Actually it is the transformation of sexual
thoughts into spiritual directions that is implied
here. Many people waste enormous amounts
of mental power and energy continually
dwelling on sexual fantasies and so on. If this
same energy could be channelled into spiritual
pursuits, then many fruits could be gained.
It is not necessary to abstain from sexual
relations. Continue your sexual relations, but
don't dwell continually on sexual thoughts.

Direct your mind in other directions, not
necessarily spiritual; towards work, study or
whatever you are interested in. In this way you
will find new dimensions of power in your
thinking and physical activities. This is the
meaning of sublimation of sexual energy. The
practice of kriya yoga definitely does not ask
you to change your way of life.

From the experience of teaching different
techniques of yoga, we have noticed a distinct
and remarkable difference between people's
reaction to kriya yoga and other systems that
require concentrated effort. When people try
to concentrate they tend to become more tense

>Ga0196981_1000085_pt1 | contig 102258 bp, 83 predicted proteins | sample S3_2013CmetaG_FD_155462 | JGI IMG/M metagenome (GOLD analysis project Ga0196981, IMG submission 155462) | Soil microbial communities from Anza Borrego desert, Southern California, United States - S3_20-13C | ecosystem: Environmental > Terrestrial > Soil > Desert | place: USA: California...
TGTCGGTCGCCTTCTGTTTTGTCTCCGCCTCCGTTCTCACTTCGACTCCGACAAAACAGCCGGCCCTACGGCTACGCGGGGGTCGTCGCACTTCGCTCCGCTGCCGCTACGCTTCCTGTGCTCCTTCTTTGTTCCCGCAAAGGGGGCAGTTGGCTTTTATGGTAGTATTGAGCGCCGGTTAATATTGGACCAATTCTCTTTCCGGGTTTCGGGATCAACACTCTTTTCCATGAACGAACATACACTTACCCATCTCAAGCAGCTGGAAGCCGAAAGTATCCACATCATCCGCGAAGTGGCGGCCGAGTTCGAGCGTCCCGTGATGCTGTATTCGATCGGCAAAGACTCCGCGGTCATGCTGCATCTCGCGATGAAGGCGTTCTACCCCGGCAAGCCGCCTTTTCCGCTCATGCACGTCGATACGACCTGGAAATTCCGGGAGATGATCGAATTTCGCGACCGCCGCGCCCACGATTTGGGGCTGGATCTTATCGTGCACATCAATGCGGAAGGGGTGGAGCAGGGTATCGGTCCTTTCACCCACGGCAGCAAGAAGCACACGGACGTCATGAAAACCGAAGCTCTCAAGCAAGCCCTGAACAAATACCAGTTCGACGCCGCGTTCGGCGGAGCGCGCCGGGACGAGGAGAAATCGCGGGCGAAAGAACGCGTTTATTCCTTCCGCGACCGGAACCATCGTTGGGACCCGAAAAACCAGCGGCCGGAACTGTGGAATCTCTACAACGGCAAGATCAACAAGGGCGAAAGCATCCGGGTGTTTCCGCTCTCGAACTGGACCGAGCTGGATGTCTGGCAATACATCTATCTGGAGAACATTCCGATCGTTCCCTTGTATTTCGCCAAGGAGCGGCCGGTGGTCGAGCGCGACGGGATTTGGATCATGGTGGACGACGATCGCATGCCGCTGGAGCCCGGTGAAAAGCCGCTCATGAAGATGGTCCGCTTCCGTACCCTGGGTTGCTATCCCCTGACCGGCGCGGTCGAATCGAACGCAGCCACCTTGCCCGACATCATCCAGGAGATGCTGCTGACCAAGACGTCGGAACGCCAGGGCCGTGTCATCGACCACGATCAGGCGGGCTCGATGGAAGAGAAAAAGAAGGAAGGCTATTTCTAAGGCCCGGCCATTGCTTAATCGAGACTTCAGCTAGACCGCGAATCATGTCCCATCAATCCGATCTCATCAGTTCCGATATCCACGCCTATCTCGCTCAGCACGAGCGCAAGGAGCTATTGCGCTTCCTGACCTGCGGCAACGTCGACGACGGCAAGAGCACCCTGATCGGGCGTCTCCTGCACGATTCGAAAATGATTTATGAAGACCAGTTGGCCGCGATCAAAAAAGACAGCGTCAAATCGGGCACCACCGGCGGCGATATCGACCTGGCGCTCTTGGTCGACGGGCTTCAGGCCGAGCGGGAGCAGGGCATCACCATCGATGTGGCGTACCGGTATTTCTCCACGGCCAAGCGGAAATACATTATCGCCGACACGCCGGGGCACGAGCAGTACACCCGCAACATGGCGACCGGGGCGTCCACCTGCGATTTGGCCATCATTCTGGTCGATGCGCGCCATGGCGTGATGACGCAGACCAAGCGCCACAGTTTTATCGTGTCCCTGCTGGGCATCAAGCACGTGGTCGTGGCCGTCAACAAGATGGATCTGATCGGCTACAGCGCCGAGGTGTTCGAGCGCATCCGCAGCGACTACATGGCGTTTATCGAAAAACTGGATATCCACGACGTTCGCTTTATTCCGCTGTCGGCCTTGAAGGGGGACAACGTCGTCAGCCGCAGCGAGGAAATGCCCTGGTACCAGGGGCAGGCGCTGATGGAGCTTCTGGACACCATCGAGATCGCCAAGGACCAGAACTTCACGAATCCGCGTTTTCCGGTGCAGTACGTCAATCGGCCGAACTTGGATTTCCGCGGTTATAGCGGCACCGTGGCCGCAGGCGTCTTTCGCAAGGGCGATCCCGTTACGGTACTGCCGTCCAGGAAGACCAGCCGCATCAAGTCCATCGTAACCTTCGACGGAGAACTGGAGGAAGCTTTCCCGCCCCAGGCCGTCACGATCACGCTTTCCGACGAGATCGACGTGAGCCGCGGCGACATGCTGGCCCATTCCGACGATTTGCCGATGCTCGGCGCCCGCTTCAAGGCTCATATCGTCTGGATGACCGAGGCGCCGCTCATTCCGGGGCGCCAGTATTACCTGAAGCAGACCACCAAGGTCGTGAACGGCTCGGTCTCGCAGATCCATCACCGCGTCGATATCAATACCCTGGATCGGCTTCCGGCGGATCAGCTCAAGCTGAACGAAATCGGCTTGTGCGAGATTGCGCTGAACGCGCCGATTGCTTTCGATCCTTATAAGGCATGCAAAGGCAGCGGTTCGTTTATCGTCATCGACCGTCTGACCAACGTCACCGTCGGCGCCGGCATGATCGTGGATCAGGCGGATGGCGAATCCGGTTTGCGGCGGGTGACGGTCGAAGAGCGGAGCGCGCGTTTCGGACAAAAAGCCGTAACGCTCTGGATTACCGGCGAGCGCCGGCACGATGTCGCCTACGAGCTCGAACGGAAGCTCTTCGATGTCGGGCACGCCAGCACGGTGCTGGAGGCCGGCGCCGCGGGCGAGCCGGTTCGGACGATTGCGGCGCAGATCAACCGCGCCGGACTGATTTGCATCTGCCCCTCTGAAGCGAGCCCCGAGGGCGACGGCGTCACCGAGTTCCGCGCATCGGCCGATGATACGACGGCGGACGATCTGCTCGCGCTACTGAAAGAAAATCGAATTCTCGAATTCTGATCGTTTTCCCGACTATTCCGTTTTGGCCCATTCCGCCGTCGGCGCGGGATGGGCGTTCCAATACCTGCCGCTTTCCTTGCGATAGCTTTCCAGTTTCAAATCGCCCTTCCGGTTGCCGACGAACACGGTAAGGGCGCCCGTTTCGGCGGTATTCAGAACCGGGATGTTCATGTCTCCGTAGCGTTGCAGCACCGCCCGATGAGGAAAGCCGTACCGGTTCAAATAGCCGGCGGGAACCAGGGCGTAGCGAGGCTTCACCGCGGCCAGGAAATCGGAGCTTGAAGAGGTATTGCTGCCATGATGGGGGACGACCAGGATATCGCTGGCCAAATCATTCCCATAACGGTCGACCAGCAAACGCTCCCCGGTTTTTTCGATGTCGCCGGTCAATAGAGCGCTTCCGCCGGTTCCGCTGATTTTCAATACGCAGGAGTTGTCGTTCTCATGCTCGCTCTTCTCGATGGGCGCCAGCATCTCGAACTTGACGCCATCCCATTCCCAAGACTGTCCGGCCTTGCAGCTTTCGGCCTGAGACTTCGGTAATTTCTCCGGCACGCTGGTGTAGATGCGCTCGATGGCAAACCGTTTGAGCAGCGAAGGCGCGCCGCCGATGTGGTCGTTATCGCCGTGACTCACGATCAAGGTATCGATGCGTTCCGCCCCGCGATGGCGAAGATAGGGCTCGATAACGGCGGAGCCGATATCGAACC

and develop headaches, the opposite, of
course, to what is intended. After a short time
they become frustrated, start to lose interest
in the practices and start to scratch, fidget and
generally feel uncomfortable. They start to
pen their eyes and their awareness begins to
wander more than it did before the start of the
practices. There seems to be a reaction to this
concentration and their mind rebels and does
exactly the opposite to what is intended. With
kriva yoga, however, there is a noticeable
difference. Because they are not asked to
concentrate deeply, only to do their practices,
the awareness seems to spontaneously become
one-pointed and relaxed. The mind is like a
naughty child. If you tell it to do one thing it